Developed mainly in control theory literature, *linear sensing
models* are some of the most common and important. For all of the
sensors in this family, assume that
(nonsingular
linear transformations allow the sensor space to effectively have
lower dimension, if desired). The simplest case in this family is the
*identity sensor*, in which . In this case, the state
is immediately known. If this sensor is available at every stage,
then the I-space collapses to by the I-map
.

Now nature sensing actions can be used to corrupt this perfect state observation to obtain . Suppose that is an estimate of , the current state, with error bounded by a constant . This can be modeled by assigning for every , as a closed ball of radius , centered at the origin:

Figure 11.11 illustrates the resulting nondeterministic sensing model. If the observation is received, then it is known that the true state lies within a ball in of radius , centered at . This ball is the preimage, , as defined in (11.11). To make the model probabilistic, a probability density function can be defined over . For example, it could be assumed that is a uniform density (although this model is not very realistic in many applications because there is a boundary at which the probability mass discontinuously jumps to zero).

A more typical probabilistic sensing model can be made by letting and defining a probability density function over all of . (Note that the nondeterministic version of this sensor is completely useless.) One of the easiest choices to work with is the multivariate Gaussian probability density function,

in which is the covariance matrix (11.64), is its determinant, and is a quadratic form, which multiplies out to yield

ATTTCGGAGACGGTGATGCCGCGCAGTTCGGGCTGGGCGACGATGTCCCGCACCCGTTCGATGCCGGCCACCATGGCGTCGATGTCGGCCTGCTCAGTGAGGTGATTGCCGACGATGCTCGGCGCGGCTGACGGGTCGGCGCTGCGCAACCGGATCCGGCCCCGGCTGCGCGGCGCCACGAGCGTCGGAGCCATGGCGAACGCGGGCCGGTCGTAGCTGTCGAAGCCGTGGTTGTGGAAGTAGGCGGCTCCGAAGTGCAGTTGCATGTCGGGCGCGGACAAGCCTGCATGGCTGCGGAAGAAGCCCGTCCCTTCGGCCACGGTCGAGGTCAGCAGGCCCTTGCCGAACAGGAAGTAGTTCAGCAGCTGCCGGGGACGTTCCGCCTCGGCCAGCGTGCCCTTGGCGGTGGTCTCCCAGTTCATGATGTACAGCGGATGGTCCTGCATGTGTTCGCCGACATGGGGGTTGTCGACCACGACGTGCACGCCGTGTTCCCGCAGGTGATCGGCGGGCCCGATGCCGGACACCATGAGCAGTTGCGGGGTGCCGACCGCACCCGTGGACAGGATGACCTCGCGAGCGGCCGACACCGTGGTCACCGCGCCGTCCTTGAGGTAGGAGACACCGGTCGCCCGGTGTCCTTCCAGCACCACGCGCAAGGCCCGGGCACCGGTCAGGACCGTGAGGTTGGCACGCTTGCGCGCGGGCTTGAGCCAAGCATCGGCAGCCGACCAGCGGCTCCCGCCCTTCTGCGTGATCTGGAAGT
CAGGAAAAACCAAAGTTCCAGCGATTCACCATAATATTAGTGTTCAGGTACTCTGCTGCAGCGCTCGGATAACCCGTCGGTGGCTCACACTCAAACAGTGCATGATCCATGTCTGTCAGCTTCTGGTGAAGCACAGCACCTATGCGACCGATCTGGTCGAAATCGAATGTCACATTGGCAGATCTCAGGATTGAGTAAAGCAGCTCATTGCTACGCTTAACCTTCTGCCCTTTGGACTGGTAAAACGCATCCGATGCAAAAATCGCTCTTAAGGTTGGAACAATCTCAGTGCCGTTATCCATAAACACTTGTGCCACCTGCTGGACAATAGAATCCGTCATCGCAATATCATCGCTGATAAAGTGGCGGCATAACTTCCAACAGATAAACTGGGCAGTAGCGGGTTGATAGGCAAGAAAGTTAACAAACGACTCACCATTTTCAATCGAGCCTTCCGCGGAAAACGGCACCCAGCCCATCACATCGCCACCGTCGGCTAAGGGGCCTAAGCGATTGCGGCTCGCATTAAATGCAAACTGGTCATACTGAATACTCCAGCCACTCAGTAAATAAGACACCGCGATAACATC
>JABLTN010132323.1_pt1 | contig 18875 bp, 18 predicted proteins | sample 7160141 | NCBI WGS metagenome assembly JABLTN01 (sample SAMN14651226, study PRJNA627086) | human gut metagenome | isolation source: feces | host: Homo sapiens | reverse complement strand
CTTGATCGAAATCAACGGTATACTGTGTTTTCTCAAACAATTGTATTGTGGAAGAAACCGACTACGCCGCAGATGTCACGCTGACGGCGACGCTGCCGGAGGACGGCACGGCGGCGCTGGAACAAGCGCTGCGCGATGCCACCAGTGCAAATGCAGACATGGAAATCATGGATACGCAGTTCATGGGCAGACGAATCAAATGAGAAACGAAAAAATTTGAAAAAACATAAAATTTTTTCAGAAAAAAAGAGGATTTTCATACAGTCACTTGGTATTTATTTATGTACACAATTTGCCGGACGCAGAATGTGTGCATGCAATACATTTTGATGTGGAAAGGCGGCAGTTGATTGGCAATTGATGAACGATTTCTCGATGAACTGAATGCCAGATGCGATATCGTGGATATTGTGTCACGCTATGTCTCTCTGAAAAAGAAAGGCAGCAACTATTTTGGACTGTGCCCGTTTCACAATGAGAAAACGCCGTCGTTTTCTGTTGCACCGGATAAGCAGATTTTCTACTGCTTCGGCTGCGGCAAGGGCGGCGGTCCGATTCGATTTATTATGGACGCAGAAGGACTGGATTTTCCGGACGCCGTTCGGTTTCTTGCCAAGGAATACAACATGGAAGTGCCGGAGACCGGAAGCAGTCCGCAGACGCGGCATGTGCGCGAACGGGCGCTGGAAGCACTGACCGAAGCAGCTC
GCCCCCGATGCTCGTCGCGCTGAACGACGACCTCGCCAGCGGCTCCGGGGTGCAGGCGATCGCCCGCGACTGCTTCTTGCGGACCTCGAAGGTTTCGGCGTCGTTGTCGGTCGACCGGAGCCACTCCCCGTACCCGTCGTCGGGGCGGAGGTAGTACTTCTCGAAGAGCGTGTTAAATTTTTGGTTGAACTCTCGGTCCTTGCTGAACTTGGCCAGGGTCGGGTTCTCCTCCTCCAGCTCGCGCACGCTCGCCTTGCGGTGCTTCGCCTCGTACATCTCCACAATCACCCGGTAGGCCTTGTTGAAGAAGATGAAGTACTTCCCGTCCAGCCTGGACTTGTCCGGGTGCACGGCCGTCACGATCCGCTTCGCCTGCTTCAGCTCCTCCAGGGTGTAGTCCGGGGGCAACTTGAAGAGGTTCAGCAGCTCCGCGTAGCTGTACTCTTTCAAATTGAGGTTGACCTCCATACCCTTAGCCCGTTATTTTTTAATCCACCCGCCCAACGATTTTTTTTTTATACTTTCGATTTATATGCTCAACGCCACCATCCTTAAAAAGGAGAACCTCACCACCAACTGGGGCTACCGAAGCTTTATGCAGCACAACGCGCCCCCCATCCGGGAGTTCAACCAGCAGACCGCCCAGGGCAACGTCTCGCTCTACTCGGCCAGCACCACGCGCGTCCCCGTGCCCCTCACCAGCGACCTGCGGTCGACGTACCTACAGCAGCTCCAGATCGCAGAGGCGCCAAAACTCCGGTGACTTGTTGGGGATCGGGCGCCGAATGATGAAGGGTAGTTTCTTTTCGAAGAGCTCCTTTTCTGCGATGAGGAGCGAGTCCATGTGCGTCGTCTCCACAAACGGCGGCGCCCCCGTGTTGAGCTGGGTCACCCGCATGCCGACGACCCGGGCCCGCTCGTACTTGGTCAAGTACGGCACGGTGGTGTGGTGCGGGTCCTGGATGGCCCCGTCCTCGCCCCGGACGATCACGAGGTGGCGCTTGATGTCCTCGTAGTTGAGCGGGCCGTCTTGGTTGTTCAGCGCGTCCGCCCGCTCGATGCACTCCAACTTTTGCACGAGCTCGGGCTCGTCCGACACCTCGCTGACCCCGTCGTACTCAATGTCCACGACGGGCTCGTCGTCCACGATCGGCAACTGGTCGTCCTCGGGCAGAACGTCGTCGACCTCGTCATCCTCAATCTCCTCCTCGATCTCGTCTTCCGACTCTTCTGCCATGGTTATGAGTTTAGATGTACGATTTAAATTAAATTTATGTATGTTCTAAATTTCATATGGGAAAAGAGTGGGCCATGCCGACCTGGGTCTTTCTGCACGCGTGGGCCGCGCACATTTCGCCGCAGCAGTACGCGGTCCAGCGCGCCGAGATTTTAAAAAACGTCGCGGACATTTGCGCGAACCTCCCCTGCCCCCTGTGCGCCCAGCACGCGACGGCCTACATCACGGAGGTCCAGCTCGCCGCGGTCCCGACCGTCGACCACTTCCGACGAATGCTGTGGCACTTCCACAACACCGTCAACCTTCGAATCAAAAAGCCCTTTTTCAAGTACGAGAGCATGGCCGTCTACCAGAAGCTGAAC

If is a Gaussian and is received, then must also be Gaussian under this model. This will become very important in Section 11.6.1.

The sensing models presented so far can be generalized by applying linear transformations. For example, let denote a nonsingular matrix with real-valued entries. If the sensor mapping is , then the state can still be determined immediately because the mapping is bijective; each contains a unique point of . A linear transformation can also be formed on the nature sensing action. Let denote an matrix. The sensor mapping is

(11.70) |

In general, and may even be singular, and a linear sensing model is still obtained. Suppose that . If is singular, however, it is impossible to infer the state directly from a single sensor observation. This generally corresponds to a projection from an -dimensional state space to a subset of whose dimension is the rank of . For example, if

(11.71) |

then yields and . Only of each can be observed because has rank . Thus, for some special cases, singular matrices can measure some state variables while leaving others invisible. For a general singular matrix , the interpretation is that is projected into some -dimensional subspace by the sensor, in which is the rank of . If is singular, this means that the effect of nature is limited. The degrees of freedom with which nature can distort the sensor observations is the rank of . These concepts motivate the next set of sensor models.

Steven M LaValle 2012-04-20